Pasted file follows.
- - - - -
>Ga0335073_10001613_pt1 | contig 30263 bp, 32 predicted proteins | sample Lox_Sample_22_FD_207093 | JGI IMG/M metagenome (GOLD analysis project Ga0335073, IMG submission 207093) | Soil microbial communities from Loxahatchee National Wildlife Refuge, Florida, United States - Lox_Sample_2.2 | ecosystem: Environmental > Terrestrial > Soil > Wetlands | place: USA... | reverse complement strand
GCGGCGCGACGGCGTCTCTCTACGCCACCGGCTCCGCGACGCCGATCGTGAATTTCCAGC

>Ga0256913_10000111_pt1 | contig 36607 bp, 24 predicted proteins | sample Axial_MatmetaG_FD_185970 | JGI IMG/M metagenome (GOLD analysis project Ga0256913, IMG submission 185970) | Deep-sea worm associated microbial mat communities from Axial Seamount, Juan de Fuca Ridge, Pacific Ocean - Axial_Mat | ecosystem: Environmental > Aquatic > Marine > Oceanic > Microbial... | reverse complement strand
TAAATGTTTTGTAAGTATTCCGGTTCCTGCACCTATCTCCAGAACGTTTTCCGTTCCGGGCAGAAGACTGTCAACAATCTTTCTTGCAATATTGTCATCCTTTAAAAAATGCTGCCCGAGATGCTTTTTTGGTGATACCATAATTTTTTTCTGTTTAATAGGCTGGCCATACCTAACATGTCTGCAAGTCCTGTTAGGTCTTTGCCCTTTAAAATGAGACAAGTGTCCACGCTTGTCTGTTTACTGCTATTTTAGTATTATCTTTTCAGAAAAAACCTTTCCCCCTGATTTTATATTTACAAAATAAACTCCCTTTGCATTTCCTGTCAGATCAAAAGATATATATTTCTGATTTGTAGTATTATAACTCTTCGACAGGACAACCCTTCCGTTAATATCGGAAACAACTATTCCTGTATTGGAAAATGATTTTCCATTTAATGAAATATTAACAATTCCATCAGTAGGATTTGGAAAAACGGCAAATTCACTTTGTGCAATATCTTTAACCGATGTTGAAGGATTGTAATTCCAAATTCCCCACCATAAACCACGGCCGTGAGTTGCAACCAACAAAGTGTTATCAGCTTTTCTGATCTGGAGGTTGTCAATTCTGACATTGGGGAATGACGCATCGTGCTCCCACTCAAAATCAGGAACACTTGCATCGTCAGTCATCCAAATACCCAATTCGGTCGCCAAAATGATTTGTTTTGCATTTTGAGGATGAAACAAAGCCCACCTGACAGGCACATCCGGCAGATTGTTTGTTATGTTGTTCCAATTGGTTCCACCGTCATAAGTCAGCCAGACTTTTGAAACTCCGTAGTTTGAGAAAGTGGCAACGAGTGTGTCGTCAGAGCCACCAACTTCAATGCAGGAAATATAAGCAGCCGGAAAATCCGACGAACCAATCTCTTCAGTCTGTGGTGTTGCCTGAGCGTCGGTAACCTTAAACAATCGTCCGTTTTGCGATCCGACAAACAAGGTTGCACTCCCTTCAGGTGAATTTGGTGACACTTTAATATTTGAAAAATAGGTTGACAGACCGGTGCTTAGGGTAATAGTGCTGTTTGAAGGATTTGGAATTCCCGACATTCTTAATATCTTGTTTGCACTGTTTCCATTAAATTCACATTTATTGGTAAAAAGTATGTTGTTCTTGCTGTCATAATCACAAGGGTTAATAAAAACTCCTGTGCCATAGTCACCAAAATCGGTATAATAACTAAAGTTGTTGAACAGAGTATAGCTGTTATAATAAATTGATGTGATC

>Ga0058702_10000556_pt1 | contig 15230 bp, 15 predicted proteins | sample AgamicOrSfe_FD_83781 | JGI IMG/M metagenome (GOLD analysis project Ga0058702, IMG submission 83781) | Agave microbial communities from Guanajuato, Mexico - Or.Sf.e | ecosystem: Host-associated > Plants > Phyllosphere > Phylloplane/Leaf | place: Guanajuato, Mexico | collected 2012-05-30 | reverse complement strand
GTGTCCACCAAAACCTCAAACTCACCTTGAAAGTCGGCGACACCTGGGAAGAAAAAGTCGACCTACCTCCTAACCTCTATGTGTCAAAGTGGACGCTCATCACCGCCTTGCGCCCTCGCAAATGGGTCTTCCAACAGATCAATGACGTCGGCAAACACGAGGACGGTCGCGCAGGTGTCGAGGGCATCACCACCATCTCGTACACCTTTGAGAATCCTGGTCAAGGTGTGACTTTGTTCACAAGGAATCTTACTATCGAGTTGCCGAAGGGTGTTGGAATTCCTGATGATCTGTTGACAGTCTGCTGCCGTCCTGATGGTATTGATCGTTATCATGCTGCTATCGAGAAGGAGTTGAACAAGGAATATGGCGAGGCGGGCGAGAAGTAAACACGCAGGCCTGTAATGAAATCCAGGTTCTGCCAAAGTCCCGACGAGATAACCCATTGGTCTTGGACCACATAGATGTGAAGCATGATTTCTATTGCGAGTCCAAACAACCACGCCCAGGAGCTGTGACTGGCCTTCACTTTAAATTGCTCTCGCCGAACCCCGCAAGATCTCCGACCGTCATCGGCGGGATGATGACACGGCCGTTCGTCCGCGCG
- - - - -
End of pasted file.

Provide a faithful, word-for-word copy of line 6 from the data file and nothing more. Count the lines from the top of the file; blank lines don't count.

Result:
GTGTCCACCAAAACCTCAAACTCACCTTGAAAGTCGGCGACACCTGGGAAGAAAAAGTCGACCTACCTCCTAACCTCTATGTGTCAAAGTGGACGCTCATCACCGCCTTGCGCCCTCGCAAATGGGTCTTCCAACAGATCAATGACGTCGGCAAACACGAGGACGGTCGCGCAGGTGTCGAGGGCATCACCACCATCTCGTACACCTTTGAGAATCCTGGTCAAGGTGTGACTTTGTTCACAAGGAATCTTACTATCGAGTTGCCGAAGGGTGTTGGAATTCCTGATGATCTGTTGACAGTCTGCTGCCGTCCTGATGGTATTGATCGTTATCATGCTGCTATCGAGAAGGAGTTGAACAAGGAATATGGCGAGGCGGGCGAGAAGTAAACACGCAGGCCTGTAATGAAATCCAGGTTCTGCCAAAGTCCCGACGAGATAACCCATTGGTCTTGGACCACATAGATGTGAAGCATGATTTCTATTGCGAGTCCAAACAACCACGCCCAGGAGCTGTGACTGGCCTTCACTTTAAATTGCTCTCGCCGAACCCCGCAAGATCTCCGACCGTCATCGGCGGGATGATGACACGGCCGTTCGTCCGCGCG